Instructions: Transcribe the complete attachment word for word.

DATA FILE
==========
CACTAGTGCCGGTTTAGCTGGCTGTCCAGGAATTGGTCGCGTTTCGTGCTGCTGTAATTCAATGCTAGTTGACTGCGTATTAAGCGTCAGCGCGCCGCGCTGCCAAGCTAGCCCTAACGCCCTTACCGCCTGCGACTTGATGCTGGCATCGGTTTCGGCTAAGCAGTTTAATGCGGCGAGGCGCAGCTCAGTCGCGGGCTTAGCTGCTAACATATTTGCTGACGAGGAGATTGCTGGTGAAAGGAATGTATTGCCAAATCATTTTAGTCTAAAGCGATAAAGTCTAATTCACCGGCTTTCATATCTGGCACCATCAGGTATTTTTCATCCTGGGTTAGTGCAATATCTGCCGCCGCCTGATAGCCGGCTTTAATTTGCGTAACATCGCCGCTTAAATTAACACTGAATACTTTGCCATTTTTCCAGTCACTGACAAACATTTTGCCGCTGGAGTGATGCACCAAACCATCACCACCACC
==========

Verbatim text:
CACTAGTGCCGGTTTAGCTGGCTGTCCAGGAATTGGTCGCGTTTCGTGCTGCTGTAATTCAATGCTAGTTGACTGCGTATTAAGCGTCAGCGCGCCGCGCTGCCAAGCTAGCCCTAACGCCCTTACCGCCTGCGACTTGATGCTGGCATCGGTTTCGGCTAAGCAGTTTAATGCGGCGAGGCGCAGCTCAGTCGCGGGCTTAGCTGCTAACATATTTGCTGACGAGGAGATTGCTGGTGAAAGGAATGTATTGCCAAATCATTTTAGTCTAAAGCGATAAAGTCTAATTCACCGGCTTTCATATCTGGCACCATCAGGTATTTTTCATCCTGGGTTAGTGCAATATCTGCCGCCGCCTGATAGCCGGCTTTAATTTGCGTAACATCGCCGCTTAAATTAACACTGAATACTTTGCCATTTTTCCAGTCACTGACAAACATTTTGCCGCTGGAGTGATGCACCAAACCATCACCACCACC